Colour balance cards, called color balance cards in America, show a range of reference colours you can use to check the colour balance in photographs. When you photograph something, you include the colour balance card in the first and last image then check the colours when editing the images in Gimp or Photoshop. You can adjust the colour of your images more accurately when you have an accurate reference. The Seculine ProDisk Mini is a useful and expensive colour balance kit containing a colour balance card.
Note that the following image is not colour balanced and demonstrates why colour balancing is important. The following image has a yellow tone because the camera was not set to match the lighting.
The kit includes a grey card, which you can use to set accurate colour and exposure in cameras that adjust to a grey card reference, plus a white balance filter for adjusting white balance in other cameras.
White balance filter
A white balance filter is a diffuser you place in front of your camera lens when setting the white balance in the camera. The filter mixes incoming light across the whole image to give better average white balance readings for many cameras.
My camera has a spot meter and can white balance on a much smaller target, making the filter less useful. Most cameras can get a good reading from white paper without a special filter. You place very white paper, usually sold as presentation paper, in the spot you are photographing and measure from there.
Grey cards have a use for white balancing and for consistent exposures. You have to test your camera for both. If you run your camera's white balance setting against the grey card and get perfect colours, you can use the grey card for white balance.
Consistent exposures are made by metering exposure against a grey card every time the light changes. Film cameras look for an 18 percent grey. A lot of digital cameras look for an 11 percent grey. The Seculine ProDisk Mini does not state the percentage of grey in their card. Experiment. Adjust.
I made many fabulous outdoor photographs by exposing against grass, which is often close to density of the right grey. The problems occur when the light changes. Clouds float in front of the sun. You work under trees. You work in the early morning when there is an imbalance of blue or in the late afternoon when there is an imbalance of red. You are out on a farm in drought when the grass turns yellow. You are in the 80 percent of Australia that is too dry for grass.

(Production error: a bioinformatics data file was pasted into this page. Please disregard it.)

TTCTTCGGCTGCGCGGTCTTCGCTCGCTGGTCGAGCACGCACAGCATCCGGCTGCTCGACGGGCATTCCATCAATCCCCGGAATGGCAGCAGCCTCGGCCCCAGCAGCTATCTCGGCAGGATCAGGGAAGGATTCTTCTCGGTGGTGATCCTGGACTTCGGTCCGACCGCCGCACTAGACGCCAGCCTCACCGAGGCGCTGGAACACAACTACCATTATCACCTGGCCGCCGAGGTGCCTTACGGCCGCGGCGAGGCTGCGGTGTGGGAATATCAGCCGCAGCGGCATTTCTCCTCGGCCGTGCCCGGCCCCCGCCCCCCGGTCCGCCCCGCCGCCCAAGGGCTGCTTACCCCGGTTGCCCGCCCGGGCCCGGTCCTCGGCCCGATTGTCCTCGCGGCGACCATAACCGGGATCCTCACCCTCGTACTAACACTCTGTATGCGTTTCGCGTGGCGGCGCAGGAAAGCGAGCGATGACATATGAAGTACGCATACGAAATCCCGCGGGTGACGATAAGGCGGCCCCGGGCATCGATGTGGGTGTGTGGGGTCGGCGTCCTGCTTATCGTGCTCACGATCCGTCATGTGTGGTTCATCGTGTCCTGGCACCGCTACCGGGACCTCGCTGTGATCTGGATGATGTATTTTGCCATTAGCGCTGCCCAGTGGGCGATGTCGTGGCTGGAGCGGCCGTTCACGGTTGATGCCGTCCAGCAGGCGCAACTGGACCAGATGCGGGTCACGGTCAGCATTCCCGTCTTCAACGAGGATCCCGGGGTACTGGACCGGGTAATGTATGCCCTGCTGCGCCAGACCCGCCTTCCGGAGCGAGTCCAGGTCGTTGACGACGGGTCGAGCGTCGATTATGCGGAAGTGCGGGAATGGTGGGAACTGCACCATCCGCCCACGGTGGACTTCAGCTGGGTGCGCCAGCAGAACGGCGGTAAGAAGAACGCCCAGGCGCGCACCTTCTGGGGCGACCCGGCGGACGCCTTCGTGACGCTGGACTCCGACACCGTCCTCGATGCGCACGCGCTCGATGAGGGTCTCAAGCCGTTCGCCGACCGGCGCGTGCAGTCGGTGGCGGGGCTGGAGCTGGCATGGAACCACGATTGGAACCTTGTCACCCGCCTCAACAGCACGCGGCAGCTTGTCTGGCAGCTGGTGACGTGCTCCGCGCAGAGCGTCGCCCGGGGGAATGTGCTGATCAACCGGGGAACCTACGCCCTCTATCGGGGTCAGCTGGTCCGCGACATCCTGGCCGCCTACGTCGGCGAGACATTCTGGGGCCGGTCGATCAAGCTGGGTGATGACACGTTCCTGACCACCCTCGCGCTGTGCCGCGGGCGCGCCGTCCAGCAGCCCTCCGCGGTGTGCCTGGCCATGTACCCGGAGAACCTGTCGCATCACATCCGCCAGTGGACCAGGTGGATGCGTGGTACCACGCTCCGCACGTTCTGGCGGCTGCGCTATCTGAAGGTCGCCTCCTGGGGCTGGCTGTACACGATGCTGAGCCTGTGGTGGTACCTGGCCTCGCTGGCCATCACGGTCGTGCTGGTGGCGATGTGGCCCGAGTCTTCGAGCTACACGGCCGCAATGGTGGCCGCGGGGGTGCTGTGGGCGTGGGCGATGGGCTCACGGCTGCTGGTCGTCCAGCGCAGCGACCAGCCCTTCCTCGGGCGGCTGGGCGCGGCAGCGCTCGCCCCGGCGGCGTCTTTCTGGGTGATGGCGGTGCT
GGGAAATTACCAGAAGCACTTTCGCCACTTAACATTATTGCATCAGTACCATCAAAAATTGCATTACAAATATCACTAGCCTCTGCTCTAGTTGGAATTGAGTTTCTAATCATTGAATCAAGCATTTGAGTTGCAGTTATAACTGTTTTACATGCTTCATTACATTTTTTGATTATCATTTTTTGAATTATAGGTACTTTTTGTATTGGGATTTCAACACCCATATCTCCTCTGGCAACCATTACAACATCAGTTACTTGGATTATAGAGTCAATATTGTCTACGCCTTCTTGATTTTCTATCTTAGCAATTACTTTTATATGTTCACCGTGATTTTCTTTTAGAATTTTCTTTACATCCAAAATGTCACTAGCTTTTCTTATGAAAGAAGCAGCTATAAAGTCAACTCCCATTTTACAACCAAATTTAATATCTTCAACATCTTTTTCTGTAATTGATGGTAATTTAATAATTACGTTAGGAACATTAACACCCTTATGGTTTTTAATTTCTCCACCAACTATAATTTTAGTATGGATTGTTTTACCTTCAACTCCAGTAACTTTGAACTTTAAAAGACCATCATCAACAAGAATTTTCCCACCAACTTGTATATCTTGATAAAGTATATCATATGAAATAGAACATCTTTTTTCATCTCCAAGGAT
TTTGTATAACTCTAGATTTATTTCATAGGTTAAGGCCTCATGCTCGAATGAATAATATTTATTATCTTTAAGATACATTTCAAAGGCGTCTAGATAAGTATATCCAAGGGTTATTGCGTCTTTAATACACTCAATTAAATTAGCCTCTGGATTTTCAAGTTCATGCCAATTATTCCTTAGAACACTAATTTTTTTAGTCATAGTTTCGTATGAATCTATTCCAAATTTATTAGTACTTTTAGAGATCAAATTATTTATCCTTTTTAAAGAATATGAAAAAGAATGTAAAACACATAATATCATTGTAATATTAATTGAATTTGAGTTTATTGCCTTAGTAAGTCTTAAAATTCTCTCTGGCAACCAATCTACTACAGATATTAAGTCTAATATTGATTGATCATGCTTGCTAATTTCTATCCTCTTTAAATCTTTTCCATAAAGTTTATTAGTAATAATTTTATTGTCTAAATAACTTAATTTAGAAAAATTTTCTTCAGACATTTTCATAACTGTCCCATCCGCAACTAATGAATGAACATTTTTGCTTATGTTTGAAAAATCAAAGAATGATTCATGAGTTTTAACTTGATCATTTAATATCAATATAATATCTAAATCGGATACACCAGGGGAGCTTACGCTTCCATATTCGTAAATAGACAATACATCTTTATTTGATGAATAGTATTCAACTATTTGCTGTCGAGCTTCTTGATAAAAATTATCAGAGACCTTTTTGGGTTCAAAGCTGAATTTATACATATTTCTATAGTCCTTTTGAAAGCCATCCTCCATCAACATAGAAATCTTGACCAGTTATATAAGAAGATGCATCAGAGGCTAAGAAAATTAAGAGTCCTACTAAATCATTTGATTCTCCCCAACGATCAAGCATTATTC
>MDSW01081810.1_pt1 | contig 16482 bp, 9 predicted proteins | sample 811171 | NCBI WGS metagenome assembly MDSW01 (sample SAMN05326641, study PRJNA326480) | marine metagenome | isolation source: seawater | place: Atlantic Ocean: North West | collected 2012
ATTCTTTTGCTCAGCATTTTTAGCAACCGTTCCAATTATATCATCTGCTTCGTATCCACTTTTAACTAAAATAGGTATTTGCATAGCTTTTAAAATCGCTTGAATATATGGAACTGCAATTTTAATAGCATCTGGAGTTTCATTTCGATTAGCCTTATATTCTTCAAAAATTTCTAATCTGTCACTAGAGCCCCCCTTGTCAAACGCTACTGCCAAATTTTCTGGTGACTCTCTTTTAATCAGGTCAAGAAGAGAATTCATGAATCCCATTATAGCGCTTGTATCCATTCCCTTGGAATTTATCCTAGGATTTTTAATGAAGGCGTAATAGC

Colour reference charts can contain many colours. Only a few are essential. You want white and black to set the brightest and darkest areas in the image. You want red, green, and blue to balance the colour recorded by the red, green, and blue image sensors in the camera. Everything else is decorative on screen.
Cyan, magenta, and yellow are useful when printing images because printers use those three colours. If your image has the right balance of red, green, and blue, the other colours will be right. Adding cyan, magenta, and yellow to an image simply reduces the work required to check the printing.
The following image shows the colour chart on the left and the white balance filter on the right.
Start with the price. This should be a cheap plastic item. Because it is photographic equipment and sold in Australia, it is AU$85.00 instead of $29.95. Update May 2011: Gerry Gibbs Camera Warehouse in Perth is offering the Seculine ProDisk Mini for $49.98 and the larger Seculine ProDisk II for $48.88.
The Seculine ProDisk Mini is worth the price for a professional and a professional making good money could buy the far more expensive X-rite system to fit in with the X-rite add-on products for Photoshop. The Seculine fits better in the areas of serious amateur and travellers.
The following image has the colour balanced to produce a whiter white. Compare the colours in this image to the image at the top of the page.
This is the mini version and I like it because of the smaller size. It is less weight to carry and is just big enough to be useful. There is a larger version for studio use. The more expensive X-rite alternative fits neither the small portable utility category nor the big studio category. I like the mini size.
There is a metal mirror on the back of the ProDisk Mini. You might be able to do your hair before a photograph using the mirror. The second time you pull the ProDisk mini from your camera kit, the mirror will be scratched and useless. I carry the ProDisk Mini in a zip lock plastic bag to keep scratches off the mirror and to keep rain/wine/fruit juice from wetting the colour chart.
If you spend more than a thousand dollars on your camera, keep spending to get a kit of accessories including the ProDisk Mini. For cheaper cameras, white balance against white paper and measure exposure against grey office paper or green grass.